Slat began studying aerospace engineering at Delft University and he was still intent on making his creation a reality, so he set up a foundation, The Ocean Cleanup, and explained his concept in a TedX Talk: How the Oceans can Clean Themselves. It was at the six month point into his course that Slat made the choice to pause both university and social life to try and transform his pipedream into the real thing.
The extent of Slat’s budget comprised of 200 euros (£160) from saved-up pocket money, so he spent a few tasking months trying to raise some sponsorship.
On 26 March 2013, things looked up for Slat. Months after it had been posted online, Slat’s TedX talk went viral. He set up a crowd-funding platform that made 80 thousand dollars (50.8 thousand pounds) in 15 days.
The UN Environment Programme stated that on average 13,000 pieces of floating plastic per square kilometre are present in our oceans – but that goes up to millions of pieces in the aforementioned gyres. Worryingly, many of these particles end up being accidentally ingested by marine animals, often resulting in them dying of starvation due to the plastic filling their stomachs.
Equally, Albatrosses are particularly vulnerable because they feed on the eggs of flying fish, which are attached to floating objects – now most likely to be a piece of plastic. Experts have given a range of examples of these objects including a toothbrush, cigarette lighters, and floaters from fish nets, a golf ball, and a tampon applicator – all items were found in albatross chick’s carcasses.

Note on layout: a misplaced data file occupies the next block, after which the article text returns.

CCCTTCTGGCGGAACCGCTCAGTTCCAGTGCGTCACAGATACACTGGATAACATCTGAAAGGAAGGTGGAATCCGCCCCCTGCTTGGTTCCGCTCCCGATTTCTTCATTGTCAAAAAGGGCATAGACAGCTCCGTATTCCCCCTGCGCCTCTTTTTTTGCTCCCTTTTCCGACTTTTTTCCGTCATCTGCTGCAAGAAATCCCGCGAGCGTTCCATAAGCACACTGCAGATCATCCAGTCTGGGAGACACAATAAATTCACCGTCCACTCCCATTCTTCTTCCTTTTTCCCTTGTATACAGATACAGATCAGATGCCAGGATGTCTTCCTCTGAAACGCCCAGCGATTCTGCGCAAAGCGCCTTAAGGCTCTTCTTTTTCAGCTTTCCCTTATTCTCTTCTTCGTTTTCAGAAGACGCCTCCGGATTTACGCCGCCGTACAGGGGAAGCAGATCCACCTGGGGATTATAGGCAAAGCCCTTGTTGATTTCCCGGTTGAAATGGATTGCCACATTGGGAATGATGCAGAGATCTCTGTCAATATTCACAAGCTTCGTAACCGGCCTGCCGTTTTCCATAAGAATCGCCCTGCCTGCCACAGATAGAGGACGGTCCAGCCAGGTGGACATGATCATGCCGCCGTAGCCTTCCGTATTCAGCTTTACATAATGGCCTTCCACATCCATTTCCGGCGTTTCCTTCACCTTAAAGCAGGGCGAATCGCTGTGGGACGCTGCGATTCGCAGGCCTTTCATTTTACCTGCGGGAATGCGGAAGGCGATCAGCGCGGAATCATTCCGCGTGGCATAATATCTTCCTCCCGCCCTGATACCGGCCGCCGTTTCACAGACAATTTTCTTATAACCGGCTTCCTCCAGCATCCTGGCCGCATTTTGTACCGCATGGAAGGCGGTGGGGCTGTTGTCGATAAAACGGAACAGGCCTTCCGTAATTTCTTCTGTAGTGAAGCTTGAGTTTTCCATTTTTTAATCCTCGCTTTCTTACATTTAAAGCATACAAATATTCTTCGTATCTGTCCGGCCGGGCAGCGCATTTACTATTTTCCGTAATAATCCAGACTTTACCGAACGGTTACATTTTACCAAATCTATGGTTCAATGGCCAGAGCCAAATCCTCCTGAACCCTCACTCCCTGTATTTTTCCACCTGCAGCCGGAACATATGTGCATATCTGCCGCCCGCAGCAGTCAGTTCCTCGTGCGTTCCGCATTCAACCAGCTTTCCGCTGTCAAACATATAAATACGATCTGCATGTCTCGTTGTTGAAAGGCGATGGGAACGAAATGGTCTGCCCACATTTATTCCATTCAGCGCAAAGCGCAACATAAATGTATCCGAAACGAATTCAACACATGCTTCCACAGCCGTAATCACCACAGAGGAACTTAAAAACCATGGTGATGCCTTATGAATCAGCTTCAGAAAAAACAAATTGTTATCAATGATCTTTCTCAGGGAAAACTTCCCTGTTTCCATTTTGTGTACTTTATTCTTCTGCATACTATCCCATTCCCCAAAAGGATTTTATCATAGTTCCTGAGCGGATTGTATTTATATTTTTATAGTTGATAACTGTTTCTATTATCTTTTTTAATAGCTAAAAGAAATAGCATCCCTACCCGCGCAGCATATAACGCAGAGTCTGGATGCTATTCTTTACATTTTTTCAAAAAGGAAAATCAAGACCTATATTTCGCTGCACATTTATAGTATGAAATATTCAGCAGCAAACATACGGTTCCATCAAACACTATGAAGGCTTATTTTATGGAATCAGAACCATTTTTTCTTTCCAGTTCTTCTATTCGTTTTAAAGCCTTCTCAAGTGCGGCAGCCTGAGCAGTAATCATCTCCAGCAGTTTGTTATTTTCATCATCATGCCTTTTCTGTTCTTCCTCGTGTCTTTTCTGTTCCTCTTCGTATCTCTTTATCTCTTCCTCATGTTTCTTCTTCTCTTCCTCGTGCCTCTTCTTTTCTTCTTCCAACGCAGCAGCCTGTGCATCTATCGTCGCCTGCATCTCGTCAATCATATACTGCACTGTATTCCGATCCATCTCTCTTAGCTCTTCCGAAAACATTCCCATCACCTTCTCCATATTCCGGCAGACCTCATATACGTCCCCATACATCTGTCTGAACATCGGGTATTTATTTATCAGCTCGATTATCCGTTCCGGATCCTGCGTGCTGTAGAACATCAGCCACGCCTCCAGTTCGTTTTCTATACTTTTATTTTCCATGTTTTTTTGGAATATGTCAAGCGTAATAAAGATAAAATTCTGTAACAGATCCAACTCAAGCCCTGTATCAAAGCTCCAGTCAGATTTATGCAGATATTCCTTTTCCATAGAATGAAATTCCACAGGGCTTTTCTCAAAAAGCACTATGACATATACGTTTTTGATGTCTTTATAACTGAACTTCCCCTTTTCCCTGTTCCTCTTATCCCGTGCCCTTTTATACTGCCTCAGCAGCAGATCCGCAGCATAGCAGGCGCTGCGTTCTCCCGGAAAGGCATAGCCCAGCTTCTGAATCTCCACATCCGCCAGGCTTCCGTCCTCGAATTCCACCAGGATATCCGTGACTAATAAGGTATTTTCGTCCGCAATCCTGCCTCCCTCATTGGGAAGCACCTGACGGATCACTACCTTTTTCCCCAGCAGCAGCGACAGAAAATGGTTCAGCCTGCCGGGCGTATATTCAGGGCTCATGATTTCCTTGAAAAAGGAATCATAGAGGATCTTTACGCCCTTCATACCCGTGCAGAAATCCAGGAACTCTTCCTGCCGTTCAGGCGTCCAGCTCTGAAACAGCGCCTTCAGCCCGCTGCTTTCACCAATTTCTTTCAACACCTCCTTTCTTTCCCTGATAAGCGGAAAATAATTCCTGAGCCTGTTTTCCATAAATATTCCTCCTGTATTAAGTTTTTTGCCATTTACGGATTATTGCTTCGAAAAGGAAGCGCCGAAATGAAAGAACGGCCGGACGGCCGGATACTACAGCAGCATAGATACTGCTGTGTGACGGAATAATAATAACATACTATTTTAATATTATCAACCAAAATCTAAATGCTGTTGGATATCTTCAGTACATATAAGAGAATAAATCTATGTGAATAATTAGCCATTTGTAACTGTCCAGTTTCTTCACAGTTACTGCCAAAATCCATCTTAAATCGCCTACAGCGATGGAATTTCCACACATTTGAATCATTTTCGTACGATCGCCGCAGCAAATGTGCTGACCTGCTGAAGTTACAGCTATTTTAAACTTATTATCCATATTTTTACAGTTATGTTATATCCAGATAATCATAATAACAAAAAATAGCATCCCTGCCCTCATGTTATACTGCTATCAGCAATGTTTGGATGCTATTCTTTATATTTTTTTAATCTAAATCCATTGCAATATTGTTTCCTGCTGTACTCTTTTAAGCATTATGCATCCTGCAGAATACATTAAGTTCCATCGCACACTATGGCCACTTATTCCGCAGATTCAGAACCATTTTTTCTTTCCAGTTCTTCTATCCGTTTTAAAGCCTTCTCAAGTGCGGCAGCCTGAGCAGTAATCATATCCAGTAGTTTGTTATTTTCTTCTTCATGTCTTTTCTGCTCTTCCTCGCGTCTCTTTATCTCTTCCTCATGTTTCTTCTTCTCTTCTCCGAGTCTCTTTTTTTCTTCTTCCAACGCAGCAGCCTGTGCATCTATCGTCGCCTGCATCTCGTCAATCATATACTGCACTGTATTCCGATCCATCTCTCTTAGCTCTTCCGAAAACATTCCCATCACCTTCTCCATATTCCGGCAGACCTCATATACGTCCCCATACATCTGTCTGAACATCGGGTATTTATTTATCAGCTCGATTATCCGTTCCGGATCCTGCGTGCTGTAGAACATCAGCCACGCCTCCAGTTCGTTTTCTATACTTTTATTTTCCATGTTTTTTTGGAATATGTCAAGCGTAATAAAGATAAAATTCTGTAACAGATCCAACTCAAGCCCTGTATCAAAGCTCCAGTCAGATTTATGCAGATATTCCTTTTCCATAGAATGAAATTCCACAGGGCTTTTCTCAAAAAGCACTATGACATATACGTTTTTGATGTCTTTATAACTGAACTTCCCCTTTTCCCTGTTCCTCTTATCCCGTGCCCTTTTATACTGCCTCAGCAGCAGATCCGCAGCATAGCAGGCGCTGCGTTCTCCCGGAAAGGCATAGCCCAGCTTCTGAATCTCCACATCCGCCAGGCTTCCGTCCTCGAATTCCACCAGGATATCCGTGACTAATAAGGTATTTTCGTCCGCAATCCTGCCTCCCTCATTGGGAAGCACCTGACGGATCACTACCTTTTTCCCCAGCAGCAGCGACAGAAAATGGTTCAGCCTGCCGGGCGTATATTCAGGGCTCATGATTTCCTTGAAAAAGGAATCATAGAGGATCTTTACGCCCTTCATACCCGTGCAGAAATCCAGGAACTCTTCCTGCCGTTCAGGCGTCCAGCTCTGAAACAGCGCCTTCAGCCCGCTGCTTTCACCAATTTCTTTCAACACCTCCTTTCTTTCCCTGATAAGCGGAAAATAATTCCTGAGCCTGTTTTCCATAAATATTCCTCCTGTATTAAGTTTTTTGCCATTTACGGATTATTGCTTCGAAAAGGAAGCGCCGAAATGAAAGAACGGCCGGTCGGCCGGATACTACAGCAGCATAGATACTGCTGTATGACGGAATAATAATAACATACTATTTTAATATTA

A critical situation for the environment, wouldn’t you agree? So when Slat came along with an apparently simple resolution, he began making headlines around the globe. His enthusiasm got millions of people enthused, but as with most things, where there is support and encouragement there is criticism. Some simply said it wouldn’t work. Others contended that resources would be better used to collect litter from beaches, where it gets deposited by waves.
Slat drew together a team of 100 people, mainly volunteers, who were spread out across the world – the lead oceanographer was based in Australia.
During the feasibility study Slat visited the gyre known as the North Atlantic Garbage Patch, where the platform is destined to be built.
In June, a month before his 20th birthday, Slat re-emerged with a 530-page feasibility report, the cover of which was made out of recycled ocean plastic. The report, based on extensive testing and computer simulations and authored by 70 scientists and engineers, answered many of the questions which had been levelled at him by his critics. It was followed by another crowd-funding campaign which swiftly reached its target of $2m. This will fund a larger pilot next year and Slat hopes the North Atlantic platform could be a reality in 2020.
In the meantime, several other companies are now emerging with clean-up technology designed to capture plastic in rivers and streams, like the Plastic Visser (‘plastic fisher’) which is being trialled in the Netherlands, or the Trash Wheel – a solar-and water-powered barrier being used in Baltimore harbour.